Fasten Your Seatbelts: Leadership Spill Is On
Dutton prepares to challenge: Bishop will stand against him
Things are moving apace in the Liberal National Coalition. Peter Dutton is running the numbers ahead of a planned challenge for the leadership next week, according to Canberra insiders.
His decision to move was allegedly triggered by the refusal of members agitating for free vote on equal marriage to back down and give his postal ‘plebiscite’ plan a clear run.
Numbers are looking so poor for Malcolm Turnbull that Julie Bishop is cutting her Philippines visit in half to stand against Dutton. She will throw her hat in the ring as the moderate candidate against Dutton. She is by far preferred by the voters, but Dutton is confident he will win in the party room.
Tony Abbott is described as “incredibly chuffed”. “Turnbull must not at any cost get to two years from his perspective,” I was told. Meanwhile the PM continues to front the cameras wearing the pained expression of a man sliding down a razor blade using his balls for brakes.
Barnaby Joyce insists the party room meeting Tuesday must be a stacked-out joint meeting including the Nationals. The leadership will put a proposal for a postal vote to the meeting: the moderates will move a motion for a free vote on Sen Dean Smith’s marriage bill.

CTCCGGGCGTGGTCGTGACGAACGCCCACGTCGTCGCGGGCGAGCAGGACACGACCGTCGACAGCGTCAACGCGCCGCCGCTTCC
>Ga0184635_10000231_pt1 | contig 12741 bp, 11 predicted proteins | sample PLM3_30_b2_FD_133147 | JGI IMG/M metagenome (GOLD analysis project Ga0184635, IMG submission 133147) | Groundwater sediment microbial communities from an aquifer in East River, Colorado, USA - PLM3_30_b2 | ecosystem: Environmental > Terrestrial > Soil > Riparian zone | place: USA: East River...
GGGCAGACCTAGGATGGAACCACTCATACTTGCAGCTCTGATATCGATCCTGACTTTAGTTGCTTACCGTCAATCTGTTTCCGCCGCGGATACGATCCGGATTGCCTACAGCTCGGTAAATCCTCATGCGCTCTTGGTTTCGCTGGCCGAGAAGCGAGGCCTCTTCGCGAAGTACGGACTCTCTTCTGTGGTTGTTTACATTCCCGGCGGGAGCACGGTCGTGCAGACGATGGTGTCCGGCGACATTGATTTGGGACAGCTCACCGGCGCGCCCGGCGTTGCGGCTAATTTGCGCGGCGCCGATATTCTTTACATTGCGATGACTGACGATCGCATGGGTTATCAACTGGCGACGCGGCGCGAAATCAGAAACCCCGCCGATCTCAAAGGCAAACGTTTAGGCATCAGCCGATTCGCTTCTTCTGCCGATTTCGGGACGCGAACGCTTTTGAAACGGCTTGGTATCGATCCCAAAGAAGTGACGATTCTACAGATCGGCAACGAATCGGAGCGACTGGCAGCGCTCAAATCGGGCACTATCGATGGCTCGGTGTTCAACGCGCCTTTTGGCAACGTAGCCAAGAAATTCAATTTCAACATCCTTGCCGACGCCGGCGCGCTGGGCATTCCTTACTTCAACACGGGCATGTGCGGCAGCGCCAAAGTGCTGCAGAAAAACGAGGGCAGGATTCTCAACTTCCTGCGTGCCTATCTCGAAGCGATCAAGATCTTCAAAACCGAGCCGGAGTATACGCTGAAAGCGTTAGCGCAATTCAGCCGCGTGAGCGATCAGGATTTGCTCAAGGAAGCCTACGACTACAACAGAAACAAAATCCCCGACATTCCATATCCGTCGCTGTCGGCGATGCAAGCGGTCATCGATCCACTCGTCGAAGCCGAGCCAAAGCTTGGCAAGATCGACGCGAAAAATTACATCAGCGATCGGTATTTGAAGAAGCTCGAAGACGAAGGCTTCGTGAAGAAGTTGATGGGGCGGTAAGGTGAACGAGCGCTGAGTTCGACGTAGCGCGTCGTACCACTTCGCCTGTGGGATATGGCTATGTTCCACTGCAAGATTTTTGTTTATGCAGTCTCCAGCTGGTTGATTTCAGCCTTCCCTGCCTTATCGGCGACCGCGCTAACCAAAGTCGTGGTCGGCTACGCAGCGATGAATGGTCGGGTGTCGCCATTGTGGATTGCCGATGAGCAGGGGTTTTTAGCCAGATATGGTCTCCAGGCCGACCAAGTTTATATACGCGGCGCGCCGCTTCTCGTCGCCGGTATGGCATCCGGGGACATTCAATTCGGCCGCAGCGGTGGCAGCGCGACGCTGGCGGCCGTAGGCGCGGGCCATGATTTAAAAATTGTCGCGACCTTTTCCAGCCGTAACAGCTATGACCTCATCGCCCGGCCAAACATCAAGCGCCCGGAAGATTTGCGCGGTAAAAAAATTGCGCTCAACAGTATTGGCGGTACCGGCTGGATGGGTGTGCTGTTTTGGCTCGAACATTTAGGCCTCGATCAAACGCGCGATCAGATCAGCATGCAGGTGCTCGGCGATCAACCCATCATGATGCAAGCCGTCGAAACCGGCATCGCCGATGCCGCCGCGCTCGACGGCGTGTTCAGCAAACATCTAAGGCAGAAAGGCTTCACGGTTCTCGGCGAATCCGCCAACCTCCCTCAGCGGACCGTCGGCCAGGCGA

All hope of compromise has evaporated: “It’s full on factional warfare now the moderates have refused to blink,” said a sad, angry and frustrated source. Warren Entsch is said to be “ready to kneecap some of the c-nts” making threats to him and other moderates.
With no-one prepared to back down without a fight, feelings on all sides are running high, with little thought being given to the optics of the situation, or the probable electoral fallout of such a sharp lurch to the extreme right.
Some of Dutton’s backers have been threatening to defect if they don’t get their way. If Dutton succeeds, there may well be some in the party who will consider likewise “doing a Cory” and establishing a breakaway party, but of the centre. Whatever happens, we’re in for a prolonged bout of unstable government.